I read it on my 7" Kindle and found the layout and formatting to be just perfect, while the choice of photographs added something to my reading experinece as well.
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on 1 February 2013
Fitzgerald's first novel, a young man's story, one may even say a Bildungsroman. I thoroughly enjoy this series of books, as it allows the reader to re-discover Fitzgerald in an accessible form, and is also well accompanied with stylish illustrations.
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on 16 October 2013
Have now read all of his books, only to solve the mystery as to why people loved this author. Don't get why though. I'm not the arty-farty type, so maybe that's why I wouldn't acclaim Mr Fitzgerald! Preferred the films, someone must have been interested enough to interpret or analyse his thoughts?
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on 31 August 2013
When reading this, one finds themselves enthralled, really catapulted into the era in which Fitzgerald knows so well. This was only the second book of his I had ever read, but I loved it. Buy it. Read it. You'll certainly enjoy it.
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on 17 February 1999
As a HS sophomore I read this book for the first time, and I was enthralled with Amory's journey to find himself. The closing lines of the novel remain some of my favorite of anything I've read. Everytime I re-read this book, I am captured by the search for self and prompted to rethink my own self-concepts. Some criticize the book for its unrefined style, but the variance in techniques used is one of my favorite parts of the novel. I love Fitzgerald most for his way with words, and the use of both poetry and script along with prose truly showcase his brilliance. A wonderful read!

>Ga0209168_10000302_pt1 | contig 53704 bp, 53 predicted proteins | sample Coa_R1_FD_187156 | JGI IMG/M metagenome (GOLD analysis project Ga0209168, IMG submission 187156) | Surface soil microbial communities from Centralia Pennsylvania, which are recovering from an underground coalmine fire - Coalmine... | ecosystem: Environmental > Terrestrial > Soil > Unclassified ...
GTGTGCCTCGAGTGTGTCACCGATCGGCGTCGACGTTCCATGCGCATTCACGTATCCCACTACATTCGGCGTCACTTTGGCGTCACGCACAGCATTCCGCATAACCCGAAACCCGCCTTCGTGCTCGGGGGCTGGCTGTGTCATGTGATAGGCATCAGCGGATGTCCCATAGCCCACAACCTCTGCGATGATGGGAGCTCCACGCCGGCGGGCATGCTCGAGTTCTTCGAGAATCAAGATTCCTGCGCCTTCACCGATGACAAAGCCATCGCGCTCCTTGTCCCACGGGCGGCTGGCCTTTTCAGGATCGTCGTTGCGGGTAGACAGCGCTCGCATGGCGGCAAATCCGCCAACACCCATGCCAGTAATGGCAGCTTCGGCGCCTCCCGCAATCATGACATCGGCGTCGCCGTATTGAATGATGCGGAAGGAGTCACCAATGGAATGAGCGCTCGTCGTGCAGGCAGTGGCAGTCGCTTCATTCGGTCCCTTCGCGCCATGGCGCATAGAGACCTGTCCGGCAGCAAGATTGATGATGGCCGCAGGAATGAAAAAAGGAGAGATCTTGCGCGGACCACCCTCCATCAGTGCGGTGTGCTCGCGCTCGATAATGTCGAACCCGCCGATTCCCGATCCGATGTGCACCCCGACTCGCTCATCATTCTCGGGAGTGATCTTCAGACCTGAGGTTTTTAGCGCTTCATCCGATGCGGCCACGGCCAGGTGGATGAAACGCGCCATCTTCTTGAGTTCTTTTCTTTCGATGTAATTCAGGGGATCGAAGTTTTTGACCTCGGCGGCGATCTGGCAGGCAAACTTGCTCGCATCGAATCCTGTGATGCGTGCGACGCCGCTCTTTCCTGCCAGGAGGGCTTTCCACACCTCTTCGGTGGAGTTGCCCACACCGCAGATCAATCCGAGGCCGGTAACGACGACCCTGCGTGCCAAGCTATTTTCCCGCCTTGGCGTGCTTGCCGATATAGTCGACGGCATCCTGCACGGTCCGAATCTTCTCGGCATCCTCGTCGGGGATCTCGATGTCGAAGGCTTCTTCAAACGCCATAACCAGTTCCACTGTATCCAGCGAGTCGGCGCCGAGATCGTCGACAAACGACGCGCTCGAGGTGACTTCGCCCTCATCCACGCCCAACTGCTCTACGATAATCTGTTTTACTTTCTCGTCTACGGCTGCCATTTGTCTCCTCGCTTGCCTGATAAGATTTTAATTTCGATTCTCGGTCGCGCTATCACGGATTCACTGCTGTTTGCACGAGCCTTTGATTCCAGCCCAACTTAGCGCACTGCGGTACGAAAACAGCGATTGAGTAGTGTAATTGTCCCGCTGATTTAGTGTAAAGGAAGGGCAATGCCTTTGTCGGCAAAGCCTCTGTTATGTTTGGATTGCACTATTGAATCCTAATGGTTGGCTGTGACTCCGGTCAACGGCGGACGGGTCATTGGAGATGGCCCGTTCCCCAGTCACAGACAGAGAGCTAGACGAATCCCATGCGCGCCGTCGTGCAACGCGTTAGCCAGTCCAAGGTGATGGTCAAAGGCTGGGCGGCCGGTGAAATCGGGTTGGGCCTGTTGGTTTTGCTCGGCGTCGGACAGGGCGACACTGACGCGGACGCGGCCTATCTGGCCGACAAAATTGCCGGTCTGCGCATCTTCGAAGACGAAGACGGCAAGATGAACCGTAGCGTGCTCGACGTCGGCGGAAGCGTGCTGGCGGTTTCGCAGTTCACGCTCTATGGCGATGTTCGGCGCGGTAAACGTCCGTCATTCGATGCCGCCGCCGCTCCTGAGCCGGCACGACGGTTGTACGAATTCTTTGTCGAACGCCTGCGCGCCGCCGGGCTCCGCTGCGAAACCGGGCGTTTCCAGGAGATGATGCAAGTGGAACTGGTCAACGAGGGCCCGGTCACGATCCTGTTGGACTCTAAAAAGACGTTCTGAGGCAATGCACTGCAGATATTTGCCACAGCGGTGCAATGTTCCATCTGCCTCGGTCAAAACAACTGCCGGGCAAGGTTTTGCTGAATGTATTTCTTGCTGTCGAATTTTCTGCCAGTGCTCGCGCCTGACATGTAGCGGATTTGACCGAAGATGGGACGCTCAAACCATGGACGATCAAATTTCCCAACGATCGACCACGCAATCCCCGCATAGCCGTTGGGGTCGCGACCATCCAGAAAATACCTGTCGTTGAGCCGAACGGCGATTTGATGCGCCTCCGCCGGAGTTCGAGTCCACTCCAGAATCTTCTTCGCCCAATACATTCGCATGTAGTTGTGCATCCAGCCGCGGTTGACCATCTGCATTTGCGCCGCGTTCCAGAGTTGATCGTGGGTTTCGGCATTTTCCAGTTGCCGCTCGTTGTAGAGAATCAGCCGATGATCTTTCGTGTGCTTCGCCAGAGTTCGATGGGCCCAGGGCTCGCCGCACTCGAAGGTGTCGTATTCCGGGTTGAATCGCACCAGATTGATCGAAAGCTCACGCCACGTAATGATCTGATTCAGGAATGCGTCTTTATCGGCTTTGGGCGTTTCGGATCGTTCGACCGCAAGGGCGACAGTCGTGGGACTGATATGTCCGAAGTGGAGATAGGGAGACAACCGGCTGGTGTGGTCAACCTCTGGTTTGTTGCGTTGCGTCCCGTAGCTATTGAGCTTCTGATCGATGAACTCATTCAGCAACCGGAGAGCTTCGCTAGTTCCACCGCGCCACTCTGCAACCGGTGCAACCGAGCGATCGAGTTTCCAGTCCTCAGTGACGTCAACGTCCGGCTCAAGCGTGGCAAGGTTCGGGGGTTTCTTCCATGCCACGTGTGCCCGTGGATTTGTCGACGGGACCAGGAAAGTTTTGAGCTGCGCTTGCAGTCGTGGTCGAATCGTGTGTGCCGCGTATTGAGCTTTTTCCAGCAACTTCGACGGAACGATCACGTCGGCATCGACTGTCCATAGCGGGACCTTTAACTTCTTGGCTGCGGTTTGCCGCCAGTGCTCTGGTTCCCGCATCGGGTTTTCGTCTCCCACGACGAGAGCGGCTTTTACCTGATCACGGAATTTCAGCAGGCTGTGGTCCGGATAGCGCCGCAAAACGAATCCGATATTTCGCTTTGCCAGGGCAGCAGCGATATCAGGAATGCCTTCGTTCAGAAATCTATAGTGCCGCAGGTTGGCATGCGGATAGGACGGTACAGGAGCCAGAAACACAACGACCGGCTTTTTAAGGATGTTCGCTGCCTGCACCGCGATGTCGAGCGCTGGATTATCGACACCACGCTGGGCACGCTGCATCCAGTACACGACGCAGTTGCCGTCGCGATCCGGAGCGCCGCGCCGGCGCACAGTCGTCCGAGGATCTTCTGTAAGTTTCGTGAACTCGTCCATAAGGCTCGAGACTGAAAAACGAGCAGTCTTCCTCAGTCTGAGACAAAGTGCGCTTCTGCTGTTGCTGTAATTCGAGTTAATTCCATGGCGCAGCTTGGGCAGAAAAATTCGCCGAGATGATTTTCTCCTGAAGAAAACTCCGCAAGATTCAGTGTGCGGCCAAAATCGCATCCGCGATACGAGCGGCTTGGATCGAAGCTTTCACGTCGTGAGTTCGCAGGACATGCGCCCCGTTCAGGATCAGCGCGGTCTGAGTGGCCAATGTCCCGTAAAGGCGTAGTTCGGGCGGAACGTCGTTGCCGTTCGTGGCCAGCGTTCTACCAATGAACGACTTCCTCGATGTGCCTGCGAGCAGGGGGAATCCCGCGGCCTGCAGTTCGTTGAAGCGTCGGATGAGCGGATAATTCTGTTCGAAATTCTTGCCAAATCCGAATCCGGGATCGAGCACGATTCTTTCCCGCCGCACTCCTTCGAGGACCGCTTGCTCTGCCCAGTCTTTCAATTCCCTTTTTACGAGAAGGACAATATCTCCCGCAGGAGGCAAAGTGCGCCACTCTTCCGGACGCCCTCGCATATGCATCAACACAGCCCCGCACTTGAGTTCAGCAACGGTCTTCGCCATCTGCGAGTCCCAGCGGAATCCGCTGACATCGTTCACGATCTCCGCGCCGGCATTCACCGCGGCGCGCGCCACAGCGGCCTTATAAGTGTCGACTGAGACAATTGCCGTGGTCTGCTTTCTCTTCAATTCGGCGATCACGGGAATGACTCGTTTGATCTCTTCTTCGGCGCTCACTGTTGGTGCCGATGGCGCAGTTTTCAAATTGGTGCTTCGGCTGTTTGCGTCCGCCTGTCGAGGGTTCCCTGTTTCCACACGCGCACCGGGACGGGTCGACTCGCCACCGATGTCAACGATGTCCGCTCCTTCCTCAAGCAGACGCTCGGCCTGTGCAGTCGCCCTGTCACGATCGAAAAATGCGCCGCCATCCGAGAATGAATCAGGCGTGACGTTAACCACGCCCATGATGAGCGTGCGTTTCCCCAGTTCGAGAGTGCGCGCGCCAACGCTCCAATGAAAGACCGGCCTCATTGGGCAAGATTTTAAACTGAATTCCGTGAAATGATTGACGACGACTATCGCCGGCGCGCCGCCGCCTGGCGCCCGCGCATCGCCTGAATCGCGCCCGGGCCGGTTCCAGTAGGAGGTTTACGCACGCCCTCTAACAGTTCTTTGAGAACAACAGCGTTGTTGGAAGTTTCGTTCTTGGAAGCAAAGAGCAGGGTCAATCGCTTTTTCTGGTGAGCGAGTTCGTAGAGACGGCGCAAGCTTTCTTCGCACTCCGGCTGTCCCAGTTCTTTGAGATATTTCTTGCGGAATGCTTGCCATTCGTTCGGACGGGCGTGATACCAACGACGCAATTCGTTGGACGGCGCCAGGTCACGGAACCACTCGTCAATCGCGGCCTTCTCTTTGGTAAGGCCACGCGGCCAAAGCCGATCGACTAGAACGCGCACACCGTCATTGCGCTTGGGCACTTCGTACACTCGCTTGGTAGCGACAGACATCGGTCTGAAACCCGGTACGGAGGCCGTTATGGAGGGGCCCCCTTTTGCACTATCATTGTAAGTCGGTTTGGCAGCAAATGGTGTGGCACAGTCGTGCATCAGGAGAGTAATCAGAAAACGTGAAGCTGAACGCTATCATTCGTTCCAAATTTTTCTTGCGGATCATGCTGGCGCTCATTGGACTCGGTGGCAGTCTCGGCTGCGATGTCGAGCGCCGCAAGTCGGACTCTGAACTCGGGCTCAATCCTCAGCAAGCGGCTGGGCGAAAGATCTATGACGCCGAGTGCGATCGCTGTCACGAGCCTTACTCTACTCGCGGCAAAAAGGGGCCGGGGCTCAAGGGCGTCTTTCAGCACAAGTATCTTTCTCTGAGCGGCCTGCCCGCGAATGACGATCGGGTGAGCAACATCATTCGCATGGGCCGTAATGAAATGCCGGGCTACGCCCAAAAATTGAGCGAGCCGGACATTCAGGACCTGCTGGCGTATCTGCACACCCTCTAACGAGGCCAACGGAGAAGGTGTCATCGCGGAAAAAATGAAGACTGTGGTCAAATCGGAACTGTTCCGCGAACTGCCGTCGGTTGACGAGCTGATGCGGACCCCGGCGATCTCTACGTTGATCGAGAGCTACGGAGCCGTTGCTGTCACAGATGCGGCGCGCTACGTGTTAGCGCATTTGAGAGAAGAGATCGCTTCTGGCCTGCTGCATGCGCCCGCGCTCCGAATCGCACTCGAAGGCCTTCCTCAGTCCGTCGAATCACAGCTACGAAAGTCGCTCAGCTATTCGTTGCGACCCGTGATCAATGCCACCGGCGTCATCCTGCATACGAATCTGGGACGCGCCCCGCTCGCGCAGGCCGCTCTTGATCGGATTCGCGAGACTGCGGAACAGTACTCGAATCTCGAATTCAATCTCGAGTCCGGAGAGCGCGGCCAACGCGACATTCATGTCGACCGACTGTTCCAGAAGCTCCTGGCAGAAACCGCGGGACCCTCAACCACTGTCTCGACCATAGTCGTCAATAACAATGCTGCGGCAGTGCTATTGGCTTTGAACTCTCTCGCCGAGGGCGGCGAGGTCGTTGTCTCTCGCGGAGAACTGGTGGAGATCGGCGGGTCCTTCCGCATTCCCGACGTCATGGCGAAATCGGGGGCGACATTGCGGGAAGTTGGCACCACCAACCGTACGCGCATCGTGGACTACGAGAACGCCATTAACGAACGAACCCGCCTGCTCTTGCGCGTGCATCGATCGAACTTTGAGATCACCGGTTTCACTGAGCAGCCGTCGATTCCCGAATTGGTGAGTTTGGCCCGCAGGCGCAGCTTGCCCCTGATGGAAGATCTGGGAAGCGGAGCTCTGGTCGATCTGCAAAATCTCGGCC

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on 26 April 2013
Amory Blaine turned out to be a tiresome individual and although I felt some sympathy for him when he got his heart broken, I still didn't really care too much what happened to him. In fact, two weeks later I have already forgotten how the story ended.
I find it hard to believe that this work is by the same author who wrote 'The Great Gatsby' which is an excellent book. This, by contrast is tedious and self indulgent. The more the author told me about Amory Blaine's opinions, the more I came to believe that they were his own opinions very thinly disguised as fiction. I have subsequently discovered that a lot of F Scott Fitzgerald's work is autobiographical and I was not surprised; in some places, this novel reads like a badly written diary. Still, this is his first novel and I suppose he needed to practice the writers art in order to become good later on.
If you are new to this author, you may very well enjoy this book. Do not make my mistake of reading 'Gatsby' first because this one just isn't in the same league.